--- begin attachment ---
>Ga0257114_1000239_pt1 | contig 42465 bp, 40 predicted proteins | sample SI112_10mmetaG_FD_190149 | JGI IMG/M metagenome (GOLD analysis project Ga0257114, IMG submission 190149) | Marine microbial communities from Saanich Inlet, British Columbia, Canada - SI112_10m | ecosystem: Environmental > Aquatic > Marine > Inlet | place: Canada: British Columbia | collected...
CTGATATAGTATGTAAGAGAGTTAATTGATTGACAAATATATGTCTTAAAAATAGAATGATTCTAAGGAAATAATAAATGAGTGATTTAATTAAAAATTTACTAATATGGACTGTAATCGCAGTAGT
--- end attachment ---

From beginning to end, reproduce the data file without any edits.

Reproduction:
>Ga0257114_1000239_pt1 | contig 42465 bp, 40 predicted proteins | sample SI112_10mmetaG_FD_190149 | JGI IMG/M metagenome (GOLD analysis project Ga0257114, IMG submission 190149) | Marine microbial communities from Saanich Inlet, British Columbia, Canada - SI112_10m | ecosystem: Environmental > Aquatic > Marine > Inlet | place: Canada: British Columbia | collected...
CTGATATAGTATGTAAGAGAGTTAATTGATTGACAAATATATGTCTTAAAAATAGAATGATTCTAAGGAAATAATAAATGAGTGATTTAATTAAAAATTTACTAATATGGACTGTAATCGCAGTAGT